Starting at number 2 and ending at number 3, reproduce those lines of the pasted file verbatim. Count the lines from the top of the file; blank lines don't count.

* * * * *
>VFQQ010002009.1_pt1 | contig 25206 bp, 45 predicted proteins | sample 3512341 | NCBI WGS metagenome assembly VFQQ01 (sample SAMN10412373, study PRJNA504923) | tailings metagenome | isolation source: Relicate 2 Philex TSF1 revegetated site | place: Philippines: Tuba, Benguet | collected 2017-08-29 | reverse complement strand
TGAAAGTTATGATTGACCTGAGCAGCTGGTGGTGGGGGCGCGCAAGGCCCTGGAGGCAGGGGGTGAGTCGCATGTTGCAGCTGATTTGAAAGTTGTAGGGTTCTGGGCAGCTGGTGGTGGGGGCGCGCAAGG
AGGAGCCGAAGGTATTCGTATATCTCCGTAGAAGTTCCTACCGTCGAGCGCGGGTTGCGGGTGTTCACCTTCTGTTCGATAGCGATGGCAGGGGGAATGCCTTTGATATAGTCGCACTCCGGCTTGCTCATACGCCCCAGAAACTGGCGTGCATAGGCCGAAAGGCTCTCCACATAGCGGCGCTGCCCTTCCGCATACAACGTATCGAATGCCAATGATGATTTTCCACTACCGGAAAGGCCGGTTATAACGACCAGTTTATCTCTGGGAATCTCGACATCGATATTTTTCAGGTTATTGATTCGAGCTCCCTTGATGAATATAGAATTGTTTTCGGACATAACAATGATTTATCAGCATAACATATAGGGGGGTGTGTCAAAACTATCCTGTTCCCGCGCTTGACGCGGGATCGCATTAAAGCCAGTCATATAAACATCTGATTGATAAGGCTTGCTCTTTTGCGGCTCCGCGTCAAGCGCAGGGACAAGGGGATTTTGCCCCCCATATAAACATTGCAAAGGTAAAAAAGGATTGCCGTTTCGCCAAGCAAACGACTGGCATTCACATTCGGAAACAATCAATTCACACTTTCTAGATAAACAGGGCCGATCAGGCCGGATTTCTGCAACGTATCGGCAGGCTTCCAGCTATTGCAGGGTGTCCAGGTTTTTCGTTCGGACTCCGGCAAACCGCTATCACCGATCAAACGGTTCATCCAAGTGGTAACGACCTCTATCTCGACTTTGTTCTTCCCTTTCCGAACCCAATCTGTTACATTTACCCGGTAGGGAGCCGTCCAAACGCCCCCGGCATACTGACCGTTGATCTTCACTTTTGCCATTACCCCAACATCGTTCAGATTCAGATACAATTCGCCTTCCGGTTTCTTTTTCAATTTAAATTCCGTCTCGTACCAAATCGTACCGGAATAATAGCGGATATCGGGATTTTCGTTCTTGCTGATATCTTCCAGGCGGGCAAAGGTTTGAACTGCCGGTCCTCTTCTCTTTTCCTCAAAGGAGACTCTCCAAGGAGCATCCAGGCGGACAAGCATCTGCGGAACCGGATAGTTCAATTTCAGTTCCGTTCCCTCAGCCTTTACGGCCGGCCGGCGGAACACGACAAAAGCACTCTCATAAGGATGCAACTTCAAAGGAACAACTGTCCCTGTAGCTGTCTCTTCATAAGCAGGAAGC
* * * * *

TGAAAGTTATGATTGACCTGAGCAGCTGGTGGTGGGGGCGCGCAAGGCCCTGGAGGCAGGGGGTGAGTCGCATGTTGCAGCTGATTTGAAAGTTGTAGGGTTCTGGGCAGCTGGTGGTGGGGGCGCGCAAGG
AGGAGCCGAAGGTATTCGTATATCTCCGTAGAAGTTCCTACCGTCGAGCGCGGGTTGCGGGTGTTCACCTTCTGTTCGATAGCGATGGCAGGGGGAATGCCTTTGATATAGTCGCACTCCGGCTTGCTCATACGCCCCAGAAACTGGCGTGCATAGGCCGAAAGGCTCTCCACATAGCGGCGCTGCCCTTCCGCATACAACGTATCGAATGCCAATGATGATTTTCCACTACCGGAAAGGCCGGTTATAACGACCAGTTTATCTCTGGGAATCTCGACATCGATATTTTTCAGGTTATTGATTCGAGCTCCCTTGATGAATATAGAATTGTTTTCGGACATAACAATGATTTATCAGCATAACATATAGGGGGGTGTGTCAAAACTATCCTGTTCCCGCGCTTGACGCGGGATCGCATTAAAGCCAGTCATATAAACATCTGATTGATAAGGCTTGCTCTTTTGCGGCTCCGCGTCAAGCGCAGGGACAAGGGGATTTTGCCCCCCATATAAACATTGCAAAGGTAAAAAAGGATTGCCGTTTCGCCAAGCAAACGACTGGCATTCACATTCGGAAACAATCAATTCACACTTTCTAGATAAACAGGGCCGATCAGGCCGGATTTCTGCAACGTATCGGCAGGCTTCCAGCTATTGCAGGGTGTCCAGGTTTTTCGTTCGGACTCCGGCAAACCGCTATCACCGATCAAACGGTTCATCCAAGTGGTAACGACCTCTATCTCGACTTTGTTCTTCCCTTTCCGAACCCAATCTGTTACATTTACCCGGTAGGGAGCCGTCCAAACGCCCCCGGCATACTGACCGTTGATCTTCACTTTTGCCATTACCCCAACATCGTTCAGATTCAGATACAATTCGCCTTCCGGTTTCTTTTTCAATTTAAATTCCGTCTCGTACCAAATCGTACCGGAATAATAGCGGATATCGGGATTTTCGTTCTTGCTGATATCTTCCAGGCGGGCAAAGGTTTGAACTGCCGGTCCTCTTCTCTTTTCCTCAAAGGAGACTCTCCAAGGAGCATCCAGGCGGACAAGCATCTGCGGAACCGGATAGTTCAATTTCAGTTCCGTTCCCTCAGCCTTTACGGCCGGCCGGCGGAACACGACAAAAGCACTCTCATAAGGATGCAACTTCAAAGGAACAACTGTCCCTGTAGCTGTCTCTTCATAAGCAGGAAGC